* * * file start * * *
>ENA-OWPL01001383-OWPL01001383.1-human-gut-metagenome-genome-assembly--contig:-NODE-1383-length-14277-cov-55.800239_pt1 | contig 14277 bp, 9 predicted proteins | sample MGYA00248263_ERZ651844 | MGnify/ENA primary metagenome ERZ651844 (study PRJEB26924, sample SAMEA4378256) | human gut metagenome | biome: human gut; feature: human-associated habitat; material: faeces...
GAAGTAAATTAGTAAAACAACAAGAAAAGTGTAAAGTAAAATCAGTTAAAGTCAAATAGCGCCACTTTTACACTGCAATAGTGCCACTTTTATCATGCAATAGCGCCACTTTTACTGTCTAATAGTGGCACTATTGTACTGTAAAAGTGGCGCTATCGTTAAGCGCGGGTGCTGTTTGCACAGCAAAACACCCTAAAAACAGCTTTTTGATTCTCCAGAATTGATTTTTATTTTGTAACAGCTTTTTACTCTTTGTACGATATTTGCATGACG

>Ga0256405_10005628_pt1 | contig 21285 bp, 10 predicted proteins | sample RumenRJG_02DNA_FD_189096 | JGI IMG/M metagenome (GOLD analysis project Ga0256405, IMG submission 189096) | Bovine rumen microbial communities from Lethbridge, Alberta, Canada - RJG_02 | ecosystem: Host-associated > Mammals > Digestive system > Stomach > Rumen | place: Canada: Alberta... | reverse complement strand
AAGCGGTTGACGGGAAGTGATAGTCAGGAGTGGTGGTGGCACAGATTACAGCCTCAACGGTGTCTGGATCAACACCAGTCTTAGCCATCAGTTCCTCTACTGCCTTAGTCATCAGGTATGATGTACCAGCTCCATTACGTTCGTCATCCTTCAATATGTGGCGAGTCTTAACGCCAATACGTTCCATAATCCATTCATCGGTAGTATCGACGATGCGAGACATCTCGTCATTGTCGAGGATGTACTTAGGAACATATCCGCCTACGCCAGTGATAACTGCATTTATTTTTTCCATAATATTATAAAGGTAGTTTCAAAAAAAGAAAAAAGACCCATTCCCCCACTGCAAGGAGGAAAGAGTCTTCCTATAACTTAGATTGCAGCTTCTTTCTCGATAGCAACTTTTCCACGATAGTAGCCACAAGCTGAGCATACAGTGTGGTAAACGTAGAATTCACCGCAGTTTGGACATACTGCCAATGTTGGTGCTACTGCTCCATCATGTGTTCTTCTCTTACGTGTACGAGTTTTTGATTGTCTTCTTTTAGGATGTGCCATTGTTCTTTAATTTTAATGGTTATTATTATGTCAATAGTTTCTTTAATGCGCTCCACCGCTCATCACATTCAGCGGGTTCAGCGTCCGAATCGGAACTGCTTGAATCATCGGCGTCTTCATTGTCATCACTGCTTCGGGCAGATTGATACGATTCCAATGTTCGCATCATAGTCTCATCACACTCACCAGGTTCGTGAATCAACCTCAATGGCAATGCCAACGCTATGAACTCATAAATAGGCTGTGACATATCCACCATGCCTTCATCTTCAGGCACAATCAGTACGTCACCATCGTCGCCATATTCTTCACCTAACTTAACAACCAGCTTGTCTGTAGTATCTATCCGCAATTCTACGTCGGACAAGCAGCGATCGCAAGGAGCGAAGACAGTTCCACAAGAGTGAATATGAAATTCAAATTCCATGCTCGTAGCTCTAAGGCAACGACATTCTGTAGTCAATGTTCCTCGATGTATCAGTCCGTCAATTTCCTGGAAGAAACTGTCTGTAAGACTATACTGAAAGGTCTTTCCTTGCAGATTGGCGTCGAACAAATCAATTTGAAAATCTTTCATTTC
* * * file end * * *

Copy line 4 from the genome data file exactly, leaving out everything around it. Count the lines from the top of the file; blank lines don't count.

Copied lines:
AAGCGGTTGACGGGAAGTGATAGTCAGGAGTGGTGGTGGCACAGATTACAGCCTCAACGGTGTCTGGATCAACACCAGTCTTAGCCATCAGTTCCTCTACTGCCTTAGTCATCAGGTATGATGTACCAGCTCCATTACGTTCGTCATCCTTCAATATGTGGCGAGTCTTAACGCCAATACGTTCCATAATCCATTCATCGGTAGTATCGACGATGCGAGACATCTCGTCATTGTCGAGGATGTACTTAGGAACATATCCGCCTACGCCAGTGATAACTGCATTTATTTTTTCCATAATATTATAAAGGTAGTTTCAAAAAAAGAAAAAAGACCCATTCCCCCACTGCAAGGAGGAAAGAGTCTTCCTATAACTTAGATTGCAGCTTCTTTCTCGATAGCAACTTTTCCACGATAGTAGCCACAAGCTGAGCATACAGTGTGGTAAACGTAGAATTCACCGCAGTTTGGACATACTGCCAATGTTGGTGCTACTGCTCCATCATGTGTTCTTCTCTTACGTGTACGAGTTTTTGATTGTCTTCTTTTAGGATGTGCCATTGTTCTTTAATTTTAATGGTTATTATTATGTCAATAGTTTCTTTAATGCGCTCCACCGCTCATCACATTCAGCGGGTTCAGCGTCCGAATCGGAACTGCTTGAATCATCGGCGTCTTCATTGTCATCACTGCTTCGGGCAGATTGATACGATTCCAATGTTCGCATCATAGTCTCATCACACTCACCAGGTTCGTGAATCAACCTCAATGGCAATGCCAACGCTATGAACTCATAAATAGGCTGTGACATATCCACCATGCCTTCATCTTCAGGCACAATCAGTACGTCACCATCGTCGCCATATTCTTCACCTAACTTAACAACCAGCTTGTCTGTAGTATCTATCCGCAATTCTACGTCGGACAAGCAGCGATCGCAAGGAGCGAAGACAGTTCCACAAGAGTGAATATGAAATTCAAATTCCATGCTCGTAGCTCTAAGGCAACGACATTCTGTAGTCAATGTTCCTCGATGTATCAGTCCGTCAATTTCCTGGAAGAAACTGTCTGTAAGACTATACTGAAAGGTCTTTCCTTGCAGATTGGCGTCGAACAAATCAATTTGAAAATCTTTCATTTC